The Bitter The Better

Reverb’s Mata Hari Cocktail features genever, lime juice, Riesling, juniper-hop bitters, and lime zest.
Reverb’s Mata Hari Cocktail features genever, lime juice, Riesling, juniper-hop bitters, and lime zest. Carmen Troesser

Bitter is toppling sweet flavors on the cocktail menu, and the trend is still on the rise.

Is bitter the new black? The Institute of Food Technologists has listed bitter flavors as one of its top five trends to watch in 2015. Just like the fashionable color showing up on the runway, bitter can be found on menus across the country with growing regularity. On the plate it shows up in the form of bitter greens like brussels sprouts and kale. In the beer and non-alcoholic beverage segment, India pale ales and dark roasted coffees have grown in popularity, in part because of their bitter profiles. The latest incarnation of the trend can be found in a cocktail glass. Bitters, both homemade and purchased, along with Italian digestifs, aperitifs, and amaros, have grown in popularity on cocktail lists nationwide, helping introduce classic, bitter-forward cocktails like the Negroni, Sazerac, and Old Fashioned to a new audience.

“I think it’s a natural progression,” says Suzanne Miller of Novela in San Francisco. As bar director and general manager, she uses bitter flavors in cocktails and to flavor many of the seasonal punches that are regularly featured on Novela’s cocktail menu. Recently, the punch menu included a Negroni-inspired option made with Campari, an Italian aperitif made with herbs and berries, that is “not light on bitter flavor.” The Negroni, and plays on this classic cocktail, have been one of the top sellers in the bitter cocktail category of late.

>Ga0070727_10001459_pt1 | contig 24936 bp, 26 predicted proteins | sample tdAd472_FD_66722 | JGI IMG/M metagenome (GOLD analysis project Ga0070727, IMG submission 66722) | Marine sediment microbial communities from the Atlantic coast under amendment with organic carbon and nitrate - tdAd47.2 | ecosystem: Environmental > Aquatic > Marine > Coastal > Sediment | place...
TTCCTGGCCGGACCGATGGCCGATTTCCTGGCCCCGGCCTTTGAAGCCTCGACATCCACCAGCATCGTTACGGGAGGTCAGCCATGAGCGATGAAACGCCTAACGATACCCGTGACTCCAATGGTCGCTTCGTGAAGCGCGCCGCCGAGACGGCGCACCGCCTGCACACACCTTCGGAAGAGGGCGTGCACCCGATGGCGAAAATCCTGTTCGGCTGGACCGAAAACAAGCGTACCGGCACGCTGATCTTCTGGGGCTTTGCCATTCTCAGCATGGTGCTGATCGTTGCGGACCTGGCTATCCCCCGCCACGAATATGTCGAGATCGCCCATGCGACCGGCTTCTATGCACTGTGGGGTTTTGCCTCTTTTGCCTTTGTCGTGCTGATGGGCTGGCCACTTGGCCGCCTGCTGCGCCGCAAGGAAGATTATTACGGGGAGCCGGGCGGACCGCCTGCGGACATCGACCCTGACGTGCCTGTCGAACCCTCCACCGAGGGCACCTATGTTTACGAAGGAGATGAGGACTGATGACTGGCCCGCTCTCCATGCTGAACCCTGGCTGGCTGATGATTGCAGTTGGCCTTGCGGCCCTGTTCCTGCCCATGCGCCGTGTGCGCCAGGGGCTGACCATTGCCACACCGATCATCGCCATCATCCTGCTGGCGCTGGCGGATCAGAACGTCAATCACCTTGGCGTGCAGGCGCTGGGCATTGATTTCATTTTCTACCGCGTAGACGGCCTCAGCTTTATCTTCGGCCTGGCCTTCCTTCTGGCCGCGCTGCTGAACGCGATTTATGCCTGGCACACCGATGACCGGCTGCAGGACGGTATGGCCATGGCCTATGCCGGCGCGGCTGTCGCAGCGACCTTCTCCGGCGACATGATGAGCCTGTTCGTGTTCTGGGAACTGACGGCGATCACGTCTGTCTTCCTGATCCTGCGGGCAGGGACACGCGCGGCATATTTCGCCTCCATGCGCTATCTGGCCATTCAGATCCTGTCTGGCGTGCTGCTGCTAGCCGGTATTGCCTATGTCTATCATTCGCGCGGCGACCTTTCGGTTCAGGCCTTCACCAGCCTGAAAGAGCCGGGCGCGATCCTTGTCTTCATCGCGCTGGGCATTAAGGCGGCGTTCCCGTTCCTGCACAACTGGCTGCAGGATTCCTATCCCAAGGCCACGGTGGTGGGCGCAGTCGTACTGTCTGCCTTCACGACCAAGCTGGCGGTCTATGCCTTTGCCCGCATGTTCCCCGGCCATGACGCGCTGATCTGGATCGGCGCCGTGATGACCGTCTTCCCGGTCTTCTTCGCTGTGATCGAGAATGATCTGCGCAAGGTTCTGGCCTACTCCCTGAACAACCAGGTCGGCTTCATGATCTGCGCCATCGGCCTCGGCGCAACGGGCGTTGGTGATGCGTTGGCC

Miller believes that when it comes to what is in vogue in the glass, diners’ tastes have followed bartenders’. “Guests absorb information that bartenders are going out and getting,” she says. As the craft cocktail movement has grown, so has diner interest in ingredients and techniques, and bar-goers often look to bartenders and mixologists for advice on what to drink next. Presently, this means an exploration of different aspects of bitter flavors and how to craft cocktails using this palate.

“There’s just an elevated understanding of cocktails among guests now,” says Madison Fraser, general manager of Reverb in San Francisco, a craft cocktail bar that focuses on using local and seasonal ingredients. She often finds that guests come to Reverb not only to enjoy bitter flavors in cocktails, but also to learn something new or to have a cocktail that they haven’t tried before. “I think fernets and bitters just lend themselves really well to cocktail culture. Bitter flavors and ingredients are another way to surprise guests and give them an experience that they maybe haven’t had before.”

The experience factor of Italian spirits and liqueurs that feature bitter flavors is undoubtedly one of the reasons that consumers are enjoying more bitter cocktails. In Italian culture, aperitifs are meant to be enjoyed before a meal while digestifs (which includes the increasingly popular amaro segment) are enjoyed after a meal, giving these beverages a sense of cultural authenticity that’s appealing to the modern diner.


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